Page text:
9. My goal is to complete the jury orientation and pick the jury before noon.  I accomplish that task almost 100 percent of the time and no matter the complexity of the case.

In summary, there are as many ways to pick a jury as there are judges.  I don’t pretend that my way is the best.  I am convinced, however, that the method I employ is efficient and results in a jury that is more or less impartial.   In the real world, that is all that should be expected.  Besides, I like watching exploding heads!


The hoped for essence of this blog

If you haven’t read it, I heartily recommend Lynne Olson’s Citizens of London (Random House 2011).  In it, Ms. Olson tells us about three great Americans who, while living in London, stood with Britain in its darkest and finest hour during WWII.

One of those great Americans was the broadcaster Edward R. Murrow.  In Olson’s book, I ran across something that Murrow said that perfectly encapsulates why I am writing this blog.  Olson quotes Murrow this way:  “It is difficult to explain the meaning of cold to people who are warm, the meaning of privation to people who have wanted only for luxuries. . . . It is almost impossible to substitute intelligence for experience. Id. at p. 142 (emphasis added).

Photo credit:  Wikimedia Commons.

Photo credit: Wikimedia Commons.

So much of legal discourse these days turns Murrow’s dictum on its head.  We see it in the academy and we see it in the Supreme Court.  We see it in the law reviews.  Over wine and cheese or beer and bratwurst, the Federalist Society and the American Constitution Society revel in it.  We glorify intelligence and denigrate experience.

While claiming not one iota of his talent, I stand with Murrow.  That’s why I am writing this blog.


Judge Heaney and the Silver Star

On Friday, I posted about Judge Ross and the judge’s valiant service in the Army Air Corp during WW II when he was twice awarded the Distinguished Flying Cross.  Today, I want to remember Judge Ross’ dear friend, Judge Gerald Heaney, who also served for many years on the Eighth Circuit Court of Appeals.

Judge Ross and Judge Heaney could not have been more different when it came to their politics.  Both men were very “heavy hitters” on the national political scene and in their respective political parties.  Nonetheless, both men had a strong kinship when they served together as judges.   Their friendship was evident and very moving to those of us who had the opportunity to see it first hand.   I believe that  their mutual respect and true affection arose out of the fact that both Judge Ross and Judge Heaney had a perspective about what was truly important.  In my view, that perspective was forged during the war.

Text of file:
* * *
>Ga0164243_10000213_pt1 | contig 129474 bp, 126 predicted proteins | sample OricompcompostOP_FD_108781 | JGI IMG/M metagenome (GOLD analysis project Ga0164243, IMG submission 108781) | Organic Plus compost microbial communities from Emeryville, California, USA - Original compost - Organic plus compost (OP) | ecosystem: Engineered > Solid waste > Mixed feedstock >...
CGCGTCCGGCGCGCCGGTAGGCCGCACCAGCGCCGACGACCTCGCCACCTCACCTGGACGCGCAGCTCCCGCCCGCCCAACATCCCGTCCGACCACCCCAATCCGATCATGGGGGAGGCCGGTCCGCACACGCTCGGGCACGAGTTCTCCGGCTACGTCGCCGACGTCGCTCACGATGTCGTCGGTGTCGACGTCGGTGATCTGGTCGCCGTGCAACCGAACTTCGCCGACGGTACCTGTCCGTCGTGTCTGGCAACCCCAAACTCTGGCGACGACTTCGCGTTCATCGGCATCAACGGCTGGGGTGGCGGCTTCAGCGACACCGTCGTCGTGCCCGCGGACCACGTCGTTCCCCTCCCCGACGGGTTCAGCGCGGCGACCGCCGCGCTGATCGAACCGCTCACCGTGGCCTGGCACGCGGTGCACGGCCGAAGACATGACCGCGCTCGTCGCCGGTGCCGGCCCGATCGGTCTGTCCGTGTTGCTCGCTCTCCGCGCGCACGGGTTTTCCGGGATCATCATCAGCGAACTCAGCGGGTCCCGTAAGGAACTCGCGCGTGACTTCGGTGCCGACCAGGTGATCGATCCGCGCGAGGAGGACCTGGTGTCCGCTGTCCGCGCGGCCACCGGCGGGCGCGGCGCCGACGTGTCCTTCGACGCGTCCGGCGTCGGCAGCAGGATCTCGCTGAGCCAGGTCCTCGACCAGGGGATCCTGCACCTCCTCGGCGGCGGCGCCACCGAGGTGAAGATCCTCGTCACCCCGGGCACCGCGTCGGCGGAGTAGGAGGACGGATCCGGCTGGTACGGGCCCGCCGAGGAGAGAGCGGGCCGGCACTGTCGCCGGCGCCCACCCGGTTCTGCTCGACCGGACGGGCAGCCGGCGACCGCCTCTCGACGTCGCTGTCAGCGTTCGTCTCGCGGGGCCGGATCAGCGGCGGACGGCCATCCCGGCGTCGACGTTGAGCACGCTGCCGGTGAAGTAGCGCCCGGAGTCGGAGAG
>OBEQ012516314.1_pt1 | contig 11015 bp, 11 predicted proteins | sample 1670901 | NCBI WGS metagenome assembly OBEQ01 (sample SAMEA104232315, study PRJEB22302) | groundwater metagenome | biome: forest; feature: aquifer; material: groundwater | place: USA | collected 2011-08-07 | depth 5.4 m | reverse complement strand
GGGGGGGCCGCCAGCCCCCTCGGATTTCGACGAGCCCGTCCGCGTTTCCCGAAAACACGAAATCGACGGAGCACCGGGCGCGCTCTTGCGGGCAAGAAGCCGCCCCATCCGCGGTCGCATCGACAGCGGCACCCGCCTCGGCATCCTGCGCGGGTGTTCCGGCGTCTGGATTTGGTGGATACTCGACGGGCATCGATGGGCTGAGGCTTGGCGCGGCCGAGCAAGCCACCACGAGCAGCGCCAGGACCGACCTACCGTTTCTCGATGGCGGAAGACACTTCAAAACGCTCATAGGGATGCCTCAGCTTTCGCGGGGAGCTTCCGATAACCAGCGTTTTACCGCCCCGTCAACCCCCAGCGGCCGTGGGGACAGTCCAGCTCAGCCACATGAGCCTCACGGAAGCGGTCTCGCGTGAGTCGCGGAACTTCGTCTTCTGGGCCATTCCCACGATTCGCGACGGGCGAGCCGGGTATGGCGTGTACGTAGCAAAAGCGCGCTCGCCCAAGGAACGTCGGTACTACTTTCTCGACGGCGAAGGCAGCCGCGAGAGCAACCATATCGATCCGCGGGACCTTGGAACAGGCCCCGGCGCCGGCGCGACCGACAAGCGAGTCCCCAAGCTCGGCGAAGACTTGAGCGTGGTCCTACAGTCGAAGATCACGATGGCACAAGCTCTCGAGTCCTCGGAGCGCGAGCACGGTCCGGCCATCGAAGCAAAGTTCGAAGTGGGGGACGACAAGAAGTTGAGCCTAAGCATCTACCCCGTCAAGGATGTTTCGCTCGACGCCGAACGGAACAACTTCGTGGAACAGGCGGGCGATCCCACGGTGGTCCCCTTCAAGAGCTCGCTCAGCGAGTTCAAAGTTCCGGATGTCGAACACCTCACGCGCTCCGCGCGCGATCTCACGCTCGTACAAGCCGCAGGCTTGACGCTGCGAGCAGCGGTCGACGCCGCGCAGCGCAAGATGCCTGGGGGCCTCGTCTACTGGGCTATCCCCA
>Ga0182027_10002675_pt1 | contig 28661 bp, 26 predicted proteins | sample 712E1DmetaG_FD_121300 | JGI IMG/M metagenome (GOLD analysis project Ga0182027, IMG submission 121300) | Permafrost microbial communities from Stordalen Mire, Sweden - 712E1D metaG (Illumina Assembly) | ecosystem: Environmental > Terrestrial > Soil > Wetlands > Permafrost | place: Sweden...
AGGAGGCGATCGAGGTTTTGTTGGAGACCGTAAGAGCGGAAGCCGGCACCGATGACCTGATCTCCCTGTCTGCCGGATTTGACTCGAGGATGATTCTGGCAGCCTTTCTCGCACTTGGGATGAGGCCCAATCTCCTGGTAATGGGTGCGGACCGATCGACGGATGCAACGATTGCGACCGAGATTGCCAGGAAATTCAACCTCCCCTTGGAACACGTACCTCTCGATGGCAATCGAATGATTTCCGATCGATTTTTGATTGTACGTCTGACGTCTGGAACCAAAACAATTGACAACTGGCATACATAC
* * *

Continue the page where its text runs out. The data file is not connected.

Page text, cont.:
Judge Heaney was an officer and an army Ranger.   He won the Bronze Star, but it was the Silver Star for heroism on D-Day that speaks most loudly.  Remember the old movies showing someone rushing a machine gun hidden in a concrete pillbox?   In Judge Heaney’s case, life imitated art.

Here, in the sparse language the military favors, is Judge Heaney’s Silver Star citation:

FIRST LIEUTENANT WILLIAM G. HEANEY, 01309733, Infantry, United States Army, for gallantry in action in connection with military operations against the enemy on 6-7 June 1944 in France. Upon landing at Omaha Dog Green Beach, Vier Ville-sur-Mer, Lieutenant Heaney and his men were pinned down by heavy enemy machine gun,mortar, and artillery fire. With utter disregard for his personal safety, Lieutenant Heaney stood up, induced his men to continue the attack and led them across the beach to accomplish their mission in due operational time. The undaunted courage and leadership demonstrated by Lieutenant Heaney reflect great credit upon himself and are in keeping with the highest traditions of the Armed Forces.

Reprinted in Judge Myron Bright’s letter of nomination of Judge Heaney for the Edward J. Devitt Distinguished Service to Justice Award for 2005.

Image credit:  Wikimedia Commons.

Image credit: Wikimedia Commons. The Silver Star is awarded for “gallantry in action against an enemy of the United States.”

I had the great good fortune to know Judge Heaney.  He was a quiet, gentle and kind person with a towering intellect and a deep concern for the common man.   Sadly, Judge Heaney is gone now.  Nevertheless, we need to remember him for the extraordinary courage he displayed during two days in June, 1944 and for so much more.


Crossing the line

I don’t know why, but my thoughts turned this weekend to a time fairly long ago when,as a magistrate judge,  I sentenced people to jail for crossing the line at  StratCom headquarters at Offutt Airbase in Omaha.   These folks, part of the Catholic Workers movement, protested against the military and nuclear weapons by crossing a line at the base entrance.  Two fellows in particular come to mind.